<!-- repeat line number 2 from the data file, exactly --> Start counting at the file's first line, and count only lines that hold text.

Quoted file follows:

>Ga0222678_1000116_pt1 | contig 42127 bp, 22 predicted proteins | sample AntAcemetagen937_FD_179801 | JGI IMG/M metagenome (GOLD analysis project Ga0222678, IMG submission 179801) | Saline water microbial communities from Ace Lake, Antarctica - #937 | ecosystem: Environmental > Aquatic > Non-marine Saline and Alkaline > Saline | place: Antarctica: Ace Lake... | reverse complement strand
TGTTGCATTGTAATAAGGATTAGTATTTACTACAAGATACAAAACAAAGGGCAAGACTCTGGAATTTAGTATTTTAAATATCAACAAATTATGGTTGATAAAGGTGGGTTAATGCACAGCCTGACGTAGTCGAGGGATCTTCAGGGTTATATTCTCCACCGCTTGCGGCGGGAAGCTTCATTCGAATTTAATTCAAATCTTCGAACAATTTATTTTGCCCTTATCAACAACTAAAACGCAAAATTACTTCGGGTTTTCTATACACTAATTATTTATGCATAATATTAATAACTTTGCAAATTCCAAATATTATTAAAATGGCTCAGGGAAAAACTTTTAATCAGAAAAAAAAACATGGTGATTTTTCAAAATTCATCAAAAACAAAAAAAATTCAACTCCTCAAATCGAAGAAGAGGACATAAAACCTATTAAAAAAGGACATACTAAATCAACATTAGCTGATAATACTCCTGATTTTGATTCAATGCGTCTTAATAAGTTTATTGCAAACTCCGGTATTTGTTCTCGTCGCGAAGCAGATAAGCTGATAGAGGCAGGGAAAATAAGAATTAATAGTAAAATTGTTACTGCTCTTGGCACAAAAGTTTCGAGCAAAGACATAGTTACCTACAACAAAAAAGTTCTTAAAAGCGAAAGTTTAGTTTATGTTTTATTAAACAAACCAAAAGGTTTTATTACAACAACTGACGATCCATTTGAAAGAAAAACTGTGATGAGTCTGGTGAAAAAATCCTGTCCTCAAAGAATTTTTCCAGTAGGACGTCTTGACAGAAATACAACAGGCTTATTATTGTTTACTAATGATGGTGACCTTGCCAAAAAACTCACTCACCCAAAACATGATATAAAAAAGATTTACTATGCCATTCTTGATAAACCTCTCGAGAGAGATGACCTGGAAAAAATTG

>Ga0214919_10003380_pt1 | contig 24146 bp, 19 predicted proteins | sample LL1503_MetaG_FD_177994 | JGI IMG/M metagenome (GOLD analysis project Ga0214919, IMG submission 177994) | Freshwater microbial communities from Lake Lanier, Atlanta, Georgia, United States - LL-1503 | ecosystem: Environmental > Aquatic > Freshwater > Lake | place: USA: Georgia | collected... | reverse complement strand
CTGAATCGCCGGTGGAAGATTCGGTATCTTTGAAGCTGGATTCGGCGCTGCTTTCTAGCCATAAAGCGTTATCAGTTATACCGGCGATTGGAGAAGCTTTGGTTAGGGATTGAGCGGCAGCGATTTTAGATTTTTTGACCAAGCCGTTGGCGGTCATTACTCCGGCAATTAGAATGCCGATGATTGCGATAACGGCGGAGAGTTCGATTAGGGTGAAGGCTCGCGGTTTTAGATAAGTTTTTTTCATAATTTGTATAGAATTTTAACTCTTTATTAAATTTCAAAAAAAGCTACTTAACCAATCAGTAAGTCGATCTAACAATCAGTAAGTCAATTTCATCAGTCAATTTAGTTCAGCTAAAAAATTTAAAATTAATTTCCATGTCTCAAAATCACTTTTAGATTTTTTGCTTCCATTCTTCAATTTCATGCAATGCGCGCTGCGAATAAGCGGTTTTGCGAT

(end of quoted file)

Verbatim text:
TGTTGCATTGTAATAAGGATTAGTATTTACTACAAGATACAAAACAAAGGGCAAGACTCTGGAATTTAGTATTTTAAATATCAACAAATTATGGTTGATAAAGGTGGGTTAATGCACAGCCTGACGTAGTCGAGGGATCTTCAGGGTTATATTCTCCACCGCTTGCGGCGGGAAGCTTCATTCGAATTTAATTCAAATCTTCGAACAATTTATTTTGCCCTTATCAACAACTAAAACGCAAAATTACTTCGGGTTTTCTATACACTAATTATTTATGCATAATATTAATAACTTTGCAAATTCCAAATATTATTAAAATGGCTCAGGGAAAAACTTTTAATCAGAAAAAAAAACATGGTGATTTTTCAAAATTCATCAAAAACAAAAAAAATTCAACTCCTCAAATCGAAGAAGAGGACATAAAACCTATTAAAAAAGGACATACTAAATCAACATTAGCTGATAATACTCCTGATTTTGATTCAATGCGTCTTAATAAGTTTATTGCAAACTCCGGTATTTGTTCTCGTCGCGAAGCAGATAAGCTGATAGAGGCAGGGAAAATAAGAATTAATAGTAAAATTGTTACTGCTCTTGGCACAAAAGTTTCGAGCAAAGACATAGTTACCTACAACAAAAAAGTTCTTAAAAGCGAAAGTTTAGTTTATGTTTTATTAAACAAACCAAAAGGTTTTATTACAACAACTGACGATCCATTTGAAAGAAAAACTGTGATGAGTCTGGTGAAAAAATCCTGTCCTCAAAGAATTTTTCCAGTAGGACGTCTTGACAGAAATACAACAGGCTTATTATTGTTTACTAATGATGGTGACCTTGCCAAAAAACTCACTCACCCAAAACATGATATAAAAAAGATTTACTATGCCATTCTTGATAAACCTCTCGAGAGAGATGACCTGGAAAAAATTG